Nick Arvin, . . Penguin, $14 (224pp) ISBN 978-0-14-200256-8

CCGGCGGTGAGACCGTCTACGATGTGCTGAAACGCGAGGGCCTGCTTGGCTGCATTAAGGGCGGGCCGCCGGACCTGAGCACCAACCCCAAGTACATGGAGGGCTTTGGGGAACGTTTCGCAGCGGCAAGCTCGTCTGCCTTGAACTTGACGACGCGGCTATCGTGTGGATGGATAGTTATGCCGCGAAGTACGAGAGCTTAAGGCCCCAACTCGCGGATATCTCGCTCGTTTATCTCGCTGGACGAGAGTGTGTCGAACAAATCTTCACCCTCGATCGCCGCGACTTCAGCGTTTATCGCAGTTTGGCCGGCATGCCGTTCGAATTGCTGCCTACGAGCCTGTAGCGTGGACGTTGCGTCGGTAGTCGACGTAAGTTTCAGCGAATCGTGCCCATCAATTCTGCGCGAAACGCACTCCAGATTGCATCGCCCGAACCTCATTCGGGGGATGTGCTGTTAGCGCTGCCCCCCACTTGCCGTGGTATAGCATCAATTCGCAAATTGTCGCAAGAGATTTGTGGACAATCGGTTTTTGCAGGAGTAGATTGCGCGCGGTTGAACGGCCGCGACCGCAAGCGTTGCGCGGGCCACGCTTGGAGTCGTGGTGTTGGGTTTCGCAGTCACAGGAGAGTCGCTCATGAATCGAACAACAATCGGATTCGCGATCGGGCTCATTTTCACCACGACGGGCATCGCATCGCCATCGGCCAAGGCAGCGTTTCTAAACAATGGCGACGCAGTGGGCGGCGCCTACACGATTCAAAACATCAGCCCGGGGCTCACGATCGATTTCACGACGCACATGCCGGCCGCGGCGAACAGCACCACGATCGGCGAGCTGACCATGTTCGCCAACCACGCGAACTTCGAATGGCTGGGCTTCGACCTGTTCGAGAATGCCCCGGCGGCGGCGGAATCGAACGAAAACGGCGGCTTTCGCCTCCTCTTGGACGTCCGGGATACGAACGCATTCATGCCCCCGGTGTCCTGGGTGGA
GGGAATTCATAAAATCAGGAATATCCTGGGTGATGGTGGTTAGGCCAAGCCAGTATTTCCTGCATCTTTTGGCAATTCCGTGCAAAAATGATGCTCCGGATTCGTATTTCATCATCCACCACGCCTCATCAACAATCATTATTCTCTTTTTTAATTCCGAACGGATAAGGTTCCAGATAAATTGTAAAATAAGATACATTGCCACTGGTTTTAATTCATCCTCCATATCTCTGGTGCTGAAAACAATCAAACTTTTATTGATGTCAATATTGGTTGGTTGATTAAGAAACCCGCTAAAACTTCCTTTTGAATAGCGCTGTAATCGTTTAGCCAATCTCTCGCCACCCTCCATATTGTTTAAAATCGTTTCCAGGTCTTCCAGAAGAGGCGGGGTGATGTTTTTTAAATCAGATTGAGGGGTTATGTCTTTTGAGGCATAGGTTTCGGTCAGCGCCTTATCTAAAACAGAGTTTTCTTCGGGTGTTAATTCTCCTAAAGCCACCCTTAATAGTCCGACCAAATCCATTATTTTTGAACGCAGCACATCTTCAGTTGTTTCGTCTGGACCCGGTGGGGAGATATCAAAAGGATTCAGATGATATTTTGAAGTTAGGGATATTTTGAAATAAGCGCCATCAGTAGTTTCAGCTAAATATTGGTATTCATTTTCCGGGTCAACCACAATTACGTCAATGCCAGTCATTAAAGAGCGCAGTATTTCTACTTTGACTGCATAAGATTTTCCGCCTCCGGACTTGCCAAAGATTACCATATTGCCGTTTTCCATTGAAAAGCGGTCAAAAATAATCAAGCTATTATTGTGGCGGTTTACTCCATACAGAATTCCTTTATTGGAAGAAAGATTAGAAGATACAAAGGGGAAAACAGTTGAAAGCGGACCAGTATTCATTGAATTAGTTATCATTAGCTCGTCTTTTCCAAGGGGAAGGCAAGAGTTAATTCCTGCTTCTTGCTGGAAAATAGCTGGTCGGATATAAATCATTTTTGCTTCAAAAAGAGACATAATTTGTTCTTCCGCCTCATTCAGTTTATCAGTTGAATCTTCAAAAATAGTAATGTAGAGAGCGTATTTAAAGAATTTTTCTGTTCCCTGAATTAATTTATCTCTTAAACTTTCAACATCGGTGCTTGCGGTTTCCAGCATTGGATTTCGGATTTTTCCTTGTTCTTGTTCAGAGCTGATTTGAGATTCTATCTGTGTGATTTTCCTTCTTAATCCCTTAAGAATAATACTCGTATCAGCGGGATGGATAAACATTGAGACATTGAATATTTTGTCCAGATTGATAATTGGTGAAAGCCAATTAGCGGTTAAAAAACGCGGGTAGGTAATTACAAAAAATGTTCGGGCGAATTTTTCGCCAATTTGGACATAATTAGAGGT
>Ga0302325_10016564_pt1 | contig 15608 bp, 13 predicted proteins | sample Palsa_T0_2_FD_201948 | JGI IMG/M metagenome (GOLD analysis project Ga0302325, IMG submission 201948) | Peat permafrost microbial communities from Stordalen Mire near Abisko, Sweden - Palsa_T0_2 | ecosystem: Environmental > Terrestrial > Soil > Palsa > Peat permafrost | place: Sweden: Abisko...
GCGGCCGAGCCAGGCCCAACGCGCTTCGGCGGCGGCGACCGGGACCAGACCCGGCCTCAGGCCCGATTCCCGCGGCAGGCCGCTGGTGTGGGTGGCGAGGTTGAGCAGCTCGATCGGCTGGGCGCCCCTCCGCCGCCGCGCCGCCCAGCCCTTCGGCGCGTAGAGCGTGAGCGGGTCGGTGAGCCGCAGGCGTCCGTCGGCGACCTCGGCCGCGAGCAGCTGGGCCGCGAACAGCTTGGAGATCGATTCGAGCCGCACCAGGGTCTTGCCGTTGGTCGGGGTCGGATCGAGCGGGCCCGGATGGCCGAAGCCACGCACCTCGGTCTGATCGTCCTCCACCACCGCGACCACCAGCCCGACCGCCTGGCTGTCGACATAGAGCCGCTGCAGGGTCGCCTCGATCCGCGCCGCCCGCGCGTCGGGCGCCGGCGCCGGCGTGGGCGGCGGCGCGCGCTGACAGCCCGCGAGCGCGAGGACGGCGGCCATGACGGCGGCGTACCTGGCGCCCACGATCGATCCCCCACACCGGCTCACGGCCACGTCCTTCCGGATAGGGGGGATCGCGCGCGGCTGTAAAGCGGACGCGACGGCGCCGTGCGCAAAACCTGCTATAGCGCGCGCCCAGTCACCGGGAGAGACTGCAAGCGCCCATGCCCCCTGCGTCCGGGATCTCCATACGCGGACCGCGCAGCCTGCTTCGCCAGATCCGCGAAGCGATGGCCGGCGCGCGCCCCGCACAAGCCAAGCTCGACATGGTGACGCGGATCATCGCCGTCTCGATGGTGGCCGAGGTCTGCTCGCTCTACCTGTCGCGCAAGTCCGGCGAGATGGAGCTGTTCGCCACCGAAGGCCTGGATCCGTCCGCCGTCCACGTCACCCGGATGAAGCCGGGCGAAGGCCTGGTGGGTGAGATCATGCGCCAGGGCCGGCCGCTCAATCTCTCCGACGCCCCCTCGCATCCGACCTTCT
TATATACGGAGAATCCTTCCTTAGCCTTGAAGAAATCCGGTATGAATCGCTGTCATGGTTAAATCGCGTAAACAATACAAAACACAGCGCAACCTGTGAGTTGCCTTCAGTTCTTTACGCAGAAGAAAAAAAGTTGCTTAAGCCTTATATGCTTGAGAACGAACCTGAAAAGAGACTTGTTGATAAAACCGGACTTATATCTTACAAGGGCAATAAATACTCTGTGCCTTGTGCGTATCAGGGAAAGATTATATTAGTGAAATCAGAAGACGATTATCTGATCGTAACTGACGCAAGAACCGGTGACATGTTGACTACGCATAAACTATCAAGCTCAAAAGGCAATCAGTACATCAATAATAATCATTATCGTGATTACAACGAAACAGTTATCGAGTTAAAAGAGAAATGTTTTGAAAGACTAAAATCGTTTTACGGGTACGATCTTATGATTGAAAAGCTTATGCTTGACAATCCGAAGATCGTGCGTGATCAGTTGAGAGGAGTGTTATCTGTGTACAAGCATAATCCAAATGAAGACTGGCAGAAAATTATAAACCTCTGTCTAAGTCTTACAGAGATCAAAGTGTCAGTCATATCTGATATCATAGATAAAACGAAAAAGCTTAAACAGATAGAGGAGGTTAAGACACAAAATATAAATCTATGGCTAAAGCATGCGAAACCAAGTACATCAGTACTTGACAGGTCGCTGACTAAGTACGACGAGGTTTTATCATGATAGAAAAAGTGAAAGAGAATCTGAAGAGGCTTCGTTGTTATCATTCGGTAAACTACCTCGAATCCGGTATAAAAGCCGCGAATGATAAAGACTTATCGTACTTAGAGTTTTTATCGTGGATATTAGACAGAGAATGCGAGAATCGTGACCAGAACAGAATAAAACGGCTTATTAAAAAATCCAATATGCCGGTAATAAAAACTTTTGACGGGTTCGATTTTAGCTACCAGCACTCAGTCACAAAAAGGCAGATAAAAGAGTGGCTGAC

Machines, large and small—from an electric chair to a cell phone—are the inspiration for this cleverly conceived but uneven debut collection of 10 stories. Exploring the ways in which machines mediate human relationships, Arvin invests his stories' gadgets with heavy metaphorical significance. In "Electric Fence," the eponymous barrier serves as a symbol of alienation and greed, separating a woman from the woods she played in as a child. In "The Prototype," a man steals a new model SUV to impress an ex-girlfriend who likes trucks. The title story tells of the electrocution of Topsy, a man-killing elephant put to death at Coney Island in 1903, but is largely focused on the family of Topsy's final victim, a drunk who fed the elephant a lit cigarette, igniting the animal's rage. Here, as in many of the stories, Arvin paints his characters with broad strokes ("Fielding was a drinker, however, and when he drank his face became red"; "Despite Fielding's drinking binges, it was evident that Emma loved him very much"). In his strongest efforts, he links material objects and human emotions with a lighter touch. In the insightful and tender "Commemorating," a couple vacations on a beach in Florida that is stormed by marines in a routine but startling exercise. Shortly thereafter, the narrator's wife disappears. Ignorant of the abandonment, an ad man who was also on the beach annually sends the narrator commemorative junk—coffee mugs, T-shirts, bumper stickers—inadvertently marking the dissolution of his marriage. Arvin, a former engineer, strikes a rich cultural vein, but has yet to smoothly mesh machine lore and fluent storytelling. (Jan. 28)